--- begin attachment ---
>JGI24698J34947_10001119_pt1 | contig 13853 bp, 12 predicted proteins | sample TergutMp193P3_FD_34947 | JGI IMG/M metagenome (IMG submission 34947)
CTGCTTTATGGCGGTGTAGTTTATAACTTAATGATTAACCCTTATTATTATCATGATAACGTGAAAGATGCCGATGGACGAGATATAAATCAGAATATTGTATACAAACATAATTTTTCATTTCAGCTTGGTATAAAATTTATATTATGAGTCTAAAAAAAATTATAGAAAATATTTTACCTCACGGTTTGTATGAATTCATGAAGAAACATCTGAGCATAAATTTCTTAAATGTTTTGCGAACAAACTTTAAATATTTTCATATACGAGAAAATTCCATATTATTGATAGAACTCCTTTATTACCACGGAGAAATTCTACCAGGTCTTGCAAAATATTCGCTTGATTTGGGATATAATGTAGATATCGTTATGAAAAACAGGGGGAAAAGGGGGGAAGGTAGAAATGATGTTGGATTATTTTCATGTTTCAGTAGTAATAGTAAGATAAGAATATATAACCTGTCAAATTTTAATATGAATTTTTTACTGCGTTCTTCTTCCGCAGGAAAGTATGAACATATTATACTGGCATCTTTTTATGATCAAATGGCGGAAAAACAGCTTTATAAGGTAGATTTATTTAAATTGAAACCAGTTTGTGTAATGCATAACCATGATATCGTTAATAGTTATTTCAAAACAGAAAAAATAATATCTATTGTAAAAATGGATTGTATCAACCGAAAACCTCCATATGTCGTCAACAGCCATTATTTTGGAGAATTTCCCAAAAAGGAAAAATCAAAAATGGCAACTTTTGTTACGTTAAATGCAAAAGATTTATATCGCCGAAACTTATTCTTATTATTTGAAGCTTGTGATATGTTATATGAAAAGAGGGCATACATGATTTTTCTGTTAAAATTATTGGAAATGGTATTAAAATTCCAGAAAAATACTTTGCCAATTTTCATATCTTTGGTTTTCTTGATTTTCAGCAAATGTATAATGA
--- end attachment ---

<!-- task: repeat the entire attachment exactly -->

>JGI24698J34947_10001119_pt1 | contig 13853 bp, 12 predicted proteins | sample TergutMp193P3_FD_34947 | JGI IMG/M metagenome (IMG submission 34947)
CTGCTTTATGGCGGTGTAGTTTATAACTTAATGATTAACCCTTATTATTATCATGATAACGTGAAAGATGCCGATGGACGAGATATAAATCAGAATATTGTATACAAACATAATTTTTCATTTCAGCTTGGTATAAAATTTATATTATGAGTCTAAAAAAAATTATAGAAAATATTTTACCTCACGGTTTGTATGAATTCATGAAGAAACATCTGAGCATAAATTTCTTAAATGTTTTGCGAACAAACTTTAAATATTTTCATATACGAGAAAATTCCATATTATTGATAGAACTCCTTTATTACCACGGAGAAATTCTACCAGGTCTTGCAAAATATTCGCTTGATTTGGGATATAATGTAGATATCGTTATGAAAAACAGGGGGAAAAGGGGGGAAGGTAGAAATGATGTTGGATTATTTTCATGTTTCAGTAGTAATAGTAAGATAAGAATATATAACCTGTCAAATTTTAATATGAATTTTTTACTGCGTTCTTCTTCCGCAGGAAAGTATGAACATATTATACTGGCATCTTTTTATGATCAAATGGCGGAAAAACAGCTTTATAAGGTAGATTTATTTAAATTGAAACCAGTTTGTGTAATGCATAACCATGATATCGTTAATAGTTATTTCAAAACAGAAAAAATAATATCTATTGTAAAAATGGATTGTATCAACCGAAAACCTCCATATGTCGTCAACAGCCATTATTTTGGAGAATTTCCCAAAAAGGAAAAATCAAAAATGGCAACTTTTGTTACGTTAAATGCAAAAGATTTATATCGCCGAAACTTATTCTTATTATTTGAAGCTTGTGATATGTTATATGAAAAGAGGGCATACATGATTTTTCTGTTAAAATTATTGGAAATGGTATTAAAATTCCAGAAAAATACTTTGCCAATTTTCATATCTTTGGTTTTCTTGATTTTCAGCAAATGTATAATGA